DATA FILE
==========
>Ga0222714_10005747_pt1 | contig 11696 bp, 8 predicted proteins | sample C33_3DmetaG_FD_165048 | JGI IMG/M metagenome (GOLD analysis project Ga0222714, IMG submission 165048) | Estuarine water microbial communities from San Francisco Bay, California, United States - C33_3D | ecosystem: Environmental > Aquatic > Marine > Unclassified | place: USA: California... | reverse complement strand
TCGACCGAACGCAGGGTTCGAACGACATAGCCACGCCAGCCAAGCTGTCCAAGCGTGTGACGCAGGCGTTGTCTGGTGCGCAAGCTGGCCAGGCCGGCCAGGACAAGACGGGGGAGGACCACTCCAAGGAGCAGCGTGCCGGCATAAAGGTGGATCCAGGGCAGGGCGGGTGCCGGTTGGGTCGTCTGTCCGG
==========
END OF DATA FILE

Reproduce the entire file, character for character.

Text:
>Ga0222714_10005747_pt1 | contig 11696 bp, 8 predicted proteins | sample C33_3DmetaG_FD_165048 | JGI IMG/M metagenome (GOLD analysis project Ga0222714, IMG submission 165048) | Estuarine water microbial communities from San Francisco Bay, California, United States - C33_3D | ecosystem: Environmental > Aquatic > Marine > Unclassified | place: USA: California... | reverse complement strand
TCGACCGAACGCAGGGTTCGAACGACATAGCCACGCCAGCCAAGCTGTCCAAGCGTGTGACGCAGGCGTTGTCTGGTGCGCAAGCTGGCCAGGCCGGCCAGGACAAGACGGGGGAGGACCACTCCAAGGAGCAGCGTGCCGGCATAAAGGTGGATCCAGGGCAGGGCGGGTGCCGGTTGGGTCGTCTGTCCGG